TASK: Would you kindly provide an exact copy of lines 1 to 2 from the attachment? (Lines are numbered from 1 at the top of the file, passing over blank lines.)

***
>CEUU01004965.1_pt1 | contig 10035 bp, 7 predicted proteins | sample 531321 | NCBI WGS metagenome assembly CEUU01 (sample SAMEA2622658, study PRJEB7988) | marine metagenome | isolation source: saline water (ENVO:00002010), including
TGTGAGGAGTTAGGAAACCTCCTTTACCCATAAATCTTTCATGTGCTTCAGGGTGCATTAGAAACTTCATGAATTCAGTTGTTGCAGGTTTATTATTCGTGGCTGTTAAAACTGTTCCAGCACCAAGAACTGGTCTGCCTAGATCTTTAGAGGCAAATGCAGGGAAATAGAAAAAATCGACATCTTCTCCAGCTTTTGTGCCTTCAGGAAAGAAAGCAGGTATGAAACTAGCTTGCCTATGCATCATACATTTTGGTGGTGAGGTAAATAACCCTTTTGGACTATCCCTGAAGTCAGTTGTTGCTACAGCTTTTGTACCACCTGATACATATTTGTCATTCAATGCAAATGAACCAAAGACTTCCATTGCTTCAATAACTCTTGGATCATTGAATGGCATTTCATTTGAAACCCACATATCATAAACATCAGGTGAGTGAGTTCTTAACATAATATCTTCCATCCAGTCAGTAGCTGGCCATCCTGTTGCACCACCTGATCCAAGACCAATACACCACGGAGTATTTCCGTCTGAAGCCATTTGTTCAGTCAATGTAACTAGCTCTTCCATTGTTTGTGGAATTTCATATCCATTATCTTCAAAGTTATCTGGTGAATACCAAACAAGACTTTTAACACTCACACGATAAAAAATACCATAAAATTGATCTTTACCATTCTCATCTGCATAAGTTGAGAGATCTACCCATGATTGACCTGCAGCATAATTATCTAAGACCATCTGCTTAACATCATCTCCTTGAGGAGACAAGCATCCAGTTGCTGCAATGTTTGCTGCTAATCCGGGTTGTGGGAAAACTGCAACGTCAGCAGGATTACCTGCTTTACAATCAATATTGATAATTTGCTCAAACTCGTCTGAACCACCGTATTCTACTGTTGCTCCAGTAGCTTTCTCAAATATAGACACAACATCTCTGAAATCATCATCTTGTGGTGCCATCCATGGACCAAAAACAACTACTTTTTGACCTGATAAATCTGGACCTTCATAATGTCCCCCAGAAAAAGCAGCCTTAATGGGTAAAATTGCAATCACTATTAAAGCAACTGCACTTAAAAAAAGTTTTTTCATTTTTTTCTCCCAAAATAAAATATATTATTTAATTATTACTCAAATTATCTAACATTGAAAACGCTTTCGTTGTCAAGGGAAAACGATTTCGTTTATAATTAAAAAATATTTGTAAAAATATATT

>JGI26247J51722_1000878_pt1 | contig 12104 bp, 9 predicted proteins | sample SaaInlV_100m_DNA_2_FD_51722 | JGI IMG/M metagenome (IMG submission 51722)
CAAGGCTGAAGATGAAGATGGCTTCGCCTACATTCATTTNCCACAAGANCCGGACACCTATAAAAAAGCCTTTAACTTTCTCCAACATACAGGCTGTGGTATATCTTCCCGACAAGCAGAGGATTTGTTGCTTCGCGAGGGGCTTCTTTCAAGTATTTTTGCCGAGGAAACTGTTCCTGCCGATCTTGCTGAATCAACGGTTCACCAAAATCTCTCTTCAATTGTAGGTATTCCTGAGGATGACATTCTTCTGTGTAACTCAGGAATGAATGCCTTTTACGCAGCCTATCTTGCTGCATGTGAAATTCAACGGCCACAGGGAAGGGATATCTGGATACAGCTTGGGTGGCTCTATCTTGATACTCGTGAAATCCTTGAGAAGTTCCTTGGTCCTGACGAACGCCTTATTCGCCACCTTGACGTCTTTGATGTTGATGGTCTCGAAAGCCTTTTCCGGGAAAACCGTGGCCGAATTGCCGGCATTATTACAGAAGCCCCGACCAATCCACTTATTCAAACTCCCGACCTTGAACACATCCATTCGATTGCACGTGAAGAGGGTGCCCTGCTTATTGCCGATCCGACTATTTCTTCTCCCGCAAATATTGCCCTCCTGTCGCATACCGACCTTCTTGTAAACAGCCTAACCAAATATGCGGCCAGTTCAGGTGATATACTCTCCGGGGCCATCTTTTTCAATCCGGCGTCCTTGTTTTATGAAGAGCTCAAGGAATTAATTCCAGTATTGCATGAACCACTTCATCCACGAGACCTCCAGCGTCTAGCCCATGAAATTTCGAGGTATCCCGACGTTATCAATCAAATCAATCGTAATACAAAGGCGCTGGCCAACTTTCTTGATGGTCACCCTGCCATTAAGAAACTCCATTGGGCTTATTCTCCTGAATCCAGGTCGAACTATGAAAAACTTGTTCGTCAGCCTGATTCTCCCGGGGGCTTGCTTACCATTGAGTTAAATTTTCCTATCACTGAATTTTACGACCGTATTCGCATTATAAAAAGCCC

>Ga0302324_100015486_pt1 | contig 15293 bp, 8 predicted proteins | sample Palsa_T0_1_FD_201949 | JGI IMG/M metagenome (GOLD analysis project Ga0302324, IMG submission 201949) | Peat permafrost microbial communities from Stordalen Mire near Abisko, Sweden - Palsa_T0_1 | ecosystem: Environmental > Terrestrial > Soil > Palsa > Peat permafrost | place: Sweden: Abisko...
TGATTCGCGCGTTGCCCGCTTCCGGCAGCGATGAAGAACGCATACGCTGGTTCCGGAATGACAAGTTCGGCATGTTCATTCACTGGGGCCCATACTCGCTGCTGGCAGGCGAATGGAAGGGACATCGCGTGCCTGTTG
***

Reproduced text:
>CEUU01004965.1_pt1 | contig 10035 bp, 7 predicted proteins | sample 531321 | NCBI WGS metagenome assembly CEUU01 (sample SAMEA2622658, study PRJEB7988) | marine metagenome | isolation source: saline water (ENVO:00002010), including
TGTGAGGAGTTAGGAAACCTCCTTTACCCATAAATCTTTCATGTGCTTCAGGGTGCATTAGAAACTTCATGAATTCAGTTGTTGCAGGTTTATTATTCGTGGCTGTTAAAACTGTTCCAGCACCAAGAACTGGTCTGCCTAGATCTTTAGAGGCAAATGCAGGGAAATAGAAAAAATCGACATCTTCTCCAGCTTTTGTGCCTTCAGGAAAGAAAGCAGGTATGAAACTAGCTTGCCTATGCATCATACATTTTGGTGGTGAGGTAAATAACCCTTTTGGACTATCCCTGAAGTCAGTTGTTGCTACAGCTTTTGTACCACCTGATACATATTTGTCATTCAATGCAAATGAACCAAAGACTTCCATTGCTTCAATAACTCTTGGATCATTGAATGGCATTTCATTTGAAACCCACATATCATAAACATCAGGTGAGTGAGTTCTTAACATAATATCTTCCATCCAGTCAGTAGCTGGCCATCCTGTTGCACCACCTGATCCAAGACCAATACACCACGGAGTATTTCCGTCTGAAGCCATTTGTTCAGTCAATGTAACTAGCTCTTCCATTGTTTGTGGAATTTCATATCCATTATCTTCAAAGTTATCTGGTGAATACCAAACAAGACTTTTAACACTCACACGATAAAAAATACCATAAAATTGATCTTTACCATTCTCATCTGCATAAGTTGAGAGATCTACCCATGATTGACCTGCAGCATAATTATCTAAGACCATCTGCTTAACATCATCTCCTTGAGGAGACAAGCATCCAGTTGCTGCAATGTTTGCTGCTAATCCGGGTTGTGGGAAAACTGCAACGTCAGCAGGATTACCTGCTTTACAATCAATATTGATAATTTGCTCAAACTCGTCTGAACCACCGTATTCTACTGTTGCTCCAGTAGCTTTCTCAAATATAGACACAACATCTCTGAAATCATCATCTTGTGGTGCCATCCATGGACCAAAAACAACTACTTTTTGACCTGATAAATCTGGACCTTCATAATGTCCCCCAGAAAAAGCAGCCTTAATGGGTAAAATTGCAATCACTATTAAAGCAACTGCACTTAAAAAAAGTTTTTTCATTTTTTTCTCCCAAAATAAAATATATTATTTAATTATTACTCAAATTATCTAACATTGAAAACGCTTTCGTTGTCAAGGGAAAACGATTTCGTTTATAATTAAAAAATATTTGTAAAAATATATT